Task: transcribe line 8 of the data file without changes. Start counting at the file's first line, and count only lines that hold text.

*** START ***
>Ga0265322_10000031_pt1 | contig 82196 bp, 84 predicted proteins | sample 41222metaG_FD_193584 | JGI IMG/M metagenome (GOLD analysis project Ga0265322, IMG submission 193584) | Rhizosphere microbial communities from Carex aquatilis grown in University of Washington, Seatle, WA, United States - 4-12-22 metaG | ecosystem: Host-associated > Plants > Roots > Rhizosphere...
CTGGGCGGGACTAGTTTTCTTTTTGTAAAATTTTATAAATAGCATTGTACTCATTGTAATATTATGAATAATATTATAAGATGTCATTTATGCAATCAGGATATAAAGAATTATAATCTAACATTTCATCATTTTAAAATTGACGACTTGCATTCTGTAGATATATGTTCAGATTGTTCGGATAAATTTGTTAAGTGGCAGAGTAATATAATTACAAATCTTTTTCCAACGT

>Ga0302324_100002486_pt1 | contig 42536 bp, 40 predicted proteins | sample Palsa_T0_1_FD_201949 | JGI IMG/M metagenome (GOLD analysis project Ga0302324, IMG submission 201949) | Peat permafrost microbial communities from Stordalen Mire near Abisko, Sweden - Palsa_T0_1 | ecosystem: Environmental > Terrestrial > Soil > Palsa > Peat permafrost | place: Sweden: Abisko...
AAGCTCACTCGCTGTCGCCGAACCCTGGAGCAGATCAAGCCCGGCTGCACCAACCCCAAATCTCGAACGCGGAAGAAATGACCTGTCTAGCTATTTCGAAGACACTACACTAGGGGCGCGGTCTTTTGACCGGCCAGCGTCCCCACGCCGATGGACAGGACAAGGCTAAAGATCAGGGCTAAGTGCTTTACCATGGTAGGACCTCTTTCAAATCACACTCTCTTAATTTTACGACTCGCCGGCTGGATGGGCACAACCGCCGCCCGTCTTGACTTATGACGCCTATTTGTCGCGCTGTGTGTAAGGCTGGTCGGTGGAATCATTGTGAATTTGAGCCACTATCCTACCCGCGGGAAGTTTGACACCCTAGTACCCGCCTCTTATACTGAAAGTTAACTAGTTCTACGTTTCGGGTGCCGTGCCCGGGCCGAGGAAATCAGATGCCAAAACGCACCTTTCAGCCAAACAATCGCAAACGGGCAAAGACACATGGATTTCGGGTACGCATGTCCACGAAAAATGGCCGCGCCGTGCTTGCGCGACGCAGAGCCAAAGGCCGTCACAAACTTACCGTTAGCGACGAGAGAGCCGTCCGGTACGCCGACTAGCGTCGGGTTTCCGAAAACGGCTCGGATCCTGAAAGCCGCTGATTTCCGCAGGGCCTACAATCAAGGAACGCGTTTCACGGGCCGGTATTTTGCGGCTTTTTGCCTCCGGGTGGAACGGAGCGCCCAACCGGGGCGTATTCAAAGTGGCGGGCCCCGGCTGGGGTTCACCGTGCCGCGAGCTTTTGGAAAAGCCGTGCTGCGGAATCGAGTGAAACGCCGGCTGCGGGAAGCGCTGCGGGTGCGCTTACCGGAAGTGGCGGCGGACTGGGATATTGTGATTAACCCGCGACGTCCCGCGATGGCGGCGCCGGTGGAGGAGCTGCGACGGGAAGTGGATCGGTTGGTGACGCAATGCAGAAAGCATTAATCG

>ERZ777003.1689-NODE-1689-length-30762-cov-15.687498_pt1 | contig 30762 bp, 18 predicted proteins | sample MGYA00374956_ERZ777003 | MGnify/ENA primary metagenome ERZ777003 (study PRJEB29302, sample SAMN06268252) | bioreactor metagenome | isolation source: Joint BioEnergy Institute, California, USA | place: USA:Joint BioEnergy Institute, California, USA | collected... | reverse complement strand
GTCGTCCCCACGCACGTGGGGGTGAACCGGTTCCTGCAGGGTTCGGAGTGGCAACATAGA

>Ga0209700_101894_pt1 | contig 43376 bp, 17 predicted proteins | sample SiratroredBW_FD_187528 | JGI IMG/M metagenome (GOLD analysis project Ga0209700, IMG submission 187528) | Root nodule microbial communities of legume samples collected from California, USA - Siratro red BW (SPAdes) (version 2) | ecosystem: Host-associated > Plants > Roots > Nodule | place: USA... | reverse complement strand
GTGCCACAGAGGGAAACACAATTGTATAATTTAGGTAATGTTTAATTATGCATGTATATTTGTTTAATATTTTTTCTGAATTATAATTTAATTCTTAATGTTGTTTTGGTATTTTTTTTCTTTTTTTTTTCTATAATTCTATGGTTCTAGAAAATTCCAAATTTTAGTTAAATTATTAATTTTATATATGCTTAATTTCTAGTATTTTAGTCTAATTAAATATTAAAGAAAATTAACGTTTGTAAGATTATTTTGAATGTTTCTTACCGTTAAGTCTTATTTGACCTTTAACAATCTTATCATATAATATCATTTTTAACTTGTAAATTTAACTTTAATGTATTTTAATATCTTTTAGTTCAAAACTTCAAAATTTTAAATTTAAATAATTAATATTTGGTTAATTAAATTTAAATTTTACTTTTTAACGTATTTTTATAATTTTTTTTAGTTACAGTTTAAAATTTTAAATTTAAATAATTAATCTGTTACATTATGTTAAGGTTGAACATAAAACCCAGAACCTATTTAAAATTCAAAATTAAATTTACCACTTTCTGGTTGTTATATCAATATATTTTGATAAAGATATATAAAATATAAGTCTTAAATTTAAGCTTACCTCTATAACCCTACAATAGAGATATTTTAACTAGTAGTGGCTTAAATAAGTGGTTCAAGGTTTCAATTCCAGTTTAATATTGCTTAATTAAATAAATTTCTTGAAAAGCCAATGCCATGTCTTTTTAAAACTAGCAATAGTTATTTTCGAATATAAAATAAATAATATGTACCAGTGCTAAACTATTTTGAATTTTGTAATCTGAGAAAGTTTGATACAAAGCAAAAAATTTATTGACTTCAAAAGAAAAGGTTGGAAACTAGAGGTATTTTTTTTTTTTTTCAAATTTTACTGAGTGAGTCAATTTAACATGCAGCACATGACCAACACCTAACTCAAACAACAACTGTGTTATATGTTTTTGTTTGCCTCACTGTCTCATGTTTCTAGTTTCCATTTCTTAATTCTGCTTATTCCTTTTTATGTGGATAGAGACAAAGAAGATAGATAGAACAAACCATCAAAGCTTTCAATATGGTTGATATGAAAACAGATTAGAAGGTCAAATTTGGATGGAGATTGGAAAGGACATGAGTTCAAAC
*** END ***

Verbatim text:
GTGCCACAGAGGGAAACACAATTGTATAATTTAGGTAATGTTTAATTATGCATGTATATTTGTTTAATATTTTTTCTGAATTATAATTTAATTCTTAATGTTGTTTTGGTATTTTTTTTCTTTTTTTTTTCTATAATTCTATGGTTCTAGAAAATTCCAAATTTTAGTTAAATTATTAATTTTATATATGCTTAATTTCTAGTATTTTAGTCTAATTAAATATTAAAGAAAATTAACGTTTGTAAGATTATTTTGAATGTTTCTTACCGTTAAGTCTTATTTGACCTTTAACAATCTTATCATATAATATCATTTTTAACTTGTAAATTTAACTTTAATGTATTTTAATATCTTTTAGTTCAAAACTTCAAAATTTTAAATTTAAATAATTAATATTTGGTTAATTAAATTTAAATTTTACTTTTTAACGTATTTTTATAATTTTTTTTAGTTACAGTTTAAAATTTTAAATTTAAATAATTAATCTGTTACATTATGTTAAGGTTGAACATAAAACCCAGAACCTATTTAAAATTCAAAATTAAATTTACCACTTTCTGGTTGTTATATCAATATATTTTGATAAAGATATATAAAATATAAGTCTTAAATTTAAGCTTACCTCTATAACCCTACAATAGAGATATTTTAACTAGTAGTGGCTTAAATAAGTGGTTCAAGGTTTCAATTCCAGTTTAATATTGCTTAATTAAATAAATTTCTTGAAAAGCCAATGCCATGTCTTTTTAAAACTAGCAATAGTTATTTTCGAATATAAAATAAATAATATGTACCAGTGCTAAACTATTTTGAATTTTGTAATCTGAGAAAGTTTGATACAAAGCAAAAAATTTATTGACTTCAAAAGAAAAGGTTGGAAACTAGAGGTATTTTTTTTTTTTTTCAAATTTTACTGAGTGAGTCAATTTAACATGCAGCACATGACCAACACCTAACTCAAACAACAACTGTGTTATATGTTTTTGTTTGCCTCACTGTCTCATGTTTCTAGTTTCCATTTCTTAATTCTGCTTATTCCTTTTTATGTGGATAGAGACAAAGAAGATAGATAGAACAAACCATCAAAGCTTTCAATATGGTTGATATGAAAACAGATTAGAAGGTCAAATTTGGATGGAGATTGGAAAGGACATGAGTTCAAAC